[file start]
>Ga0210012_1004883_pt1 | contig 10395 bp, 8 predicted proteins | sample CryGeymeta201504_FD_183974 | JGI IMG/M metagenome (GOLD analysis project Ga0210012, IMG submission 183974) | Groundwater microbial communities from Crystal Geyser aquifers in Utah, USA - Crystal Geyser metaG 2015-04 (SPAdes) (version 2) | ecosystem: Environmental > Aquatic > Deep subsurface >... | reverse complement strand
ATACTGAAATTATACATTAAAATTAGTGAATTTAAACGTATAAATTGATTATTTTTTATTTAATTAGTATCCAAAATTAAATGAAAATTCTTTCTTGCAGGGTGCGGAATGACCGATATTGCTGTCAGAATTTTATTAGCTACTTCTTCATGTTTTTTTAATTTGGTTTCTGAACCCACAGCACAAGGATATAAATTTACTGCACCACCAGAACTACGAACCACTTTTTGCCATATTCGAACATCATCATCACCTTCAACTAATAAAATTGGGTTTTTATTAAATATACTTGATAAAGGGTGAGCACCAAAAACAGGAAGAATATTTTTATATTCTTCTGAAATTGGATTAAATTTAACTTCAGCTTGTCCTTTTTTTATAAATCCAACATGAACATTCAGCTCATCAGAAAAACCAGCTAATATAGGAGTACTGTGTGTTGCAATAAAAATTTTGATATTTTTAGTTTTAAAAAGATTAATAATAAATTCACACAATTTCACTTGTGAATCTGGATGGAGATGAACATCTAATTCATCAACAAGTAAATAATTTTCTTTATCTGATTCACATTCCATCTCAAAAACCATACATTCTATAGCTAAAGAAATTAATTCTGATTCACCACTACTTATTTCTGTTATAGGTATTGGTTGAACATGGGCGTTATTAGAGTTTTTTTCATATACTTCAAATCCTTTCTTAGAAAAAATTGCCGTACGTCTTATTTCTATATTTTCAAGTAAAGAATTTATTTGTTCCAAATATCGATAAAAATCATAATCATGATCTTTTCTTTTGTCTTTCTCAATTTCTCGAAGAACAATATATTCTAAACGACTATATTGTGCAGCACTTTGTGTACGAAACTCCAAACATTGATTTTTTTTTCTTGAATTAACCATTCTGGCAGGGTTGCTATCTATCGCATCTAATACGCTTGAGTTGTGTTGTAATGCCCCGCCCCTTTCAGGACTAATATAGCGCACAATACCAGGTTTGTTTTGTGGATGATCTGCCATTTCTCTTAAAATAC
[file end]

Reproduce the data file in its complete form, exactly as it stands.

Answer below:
>Ga0210012_1004883_pt1 | contig 10395 bp, 8 predicted proteins | sample CryGeymeta201504_FD_183974 | JGI IMG/M metagenome (GOLD analysis project Ga0210012, IMG submission 183974) | Groundwater microbial communities from Crystal Geyser aquifers in Utah, USA - Crystal Geyser metaG 2015-04 (SPAdes) (version 2) | ecosystem: Environmental > Aquatic > Deep subsurface >... | reverse complement strand
ATACTGAAATTATACATTAAAATTAGTGAATTTAAACGTATAAATTGATTATTTTTTATTTAATTAGTATCCAAAATTAAATGAAAATTCTTTCTTGCAGGGTGCGGAATGACCGATATTGCTGTCAGAATTTTATTAGCTACTTCTTCATGTTTTTTTAATTTGGTTTCTGAACCCACAGCACAAGGATATAAATTTACTGCACCACCAGAACTACGAACCACTTTTTGCCATATTCGAACATCATCATCACCTTCAACTAATAAAATTGGGTTTTTATTAAATATACTTGATAAAGGGTGAGCACCAAAAACAGGAAGAATATTTTTATATTCTTCTGAAATTGGATTAAATTTAACTTCAGCTTGTCCTTTTTTTATAAATCCAACATGAACATTCAGCTCATCAGAAAAACCAGCTAATATAGGAGTACTGTGTGTTGCAATAAAAATTTTGATATTTTTAGTTTTAAAAAGATTAATAATAAATTCACACAATTTCACTTGTGAATCTGGATGGAGATGAACATCTAATTCATCAACAAGTAAATAATTTTCTTTATCTGATTCACATTCCATCTCAAAAACCATACATTCTATAGCTAAAGAAATTAATTCTGATTCACCACTACTTATTTCTGTTATAGGTATTGGTTGAACATGGGCGTTATTAGAGTTTTTTTCATATACTTCAAATCCTTTCTTAGAAAAAATTGCCGTACGTCTTATTTCTATATTTTCAAGTAAAGAATTTATTTGTTCCAAATATCGATAAAAATCATAATCATGATCTTTTCTTTTGTCTTTCTCAATTTCTCGAAGAACAATATATTCTAAACGACTATATTGTGCAGCACTTTGTGTACGAAACTCCAAACATTGATTTTTTTTTCTTGAATTAACCATTCTGGCAGGGTTGCTATCTATCGCATCTAATACGCTTGAGTTGTGTTGTAATGCCCCGCCCCTTTCAGGACTAATATAGCGCACAATACCAGGTTTGTTTTGTGGATGATCTGCCATTTCTCTTAAAATAC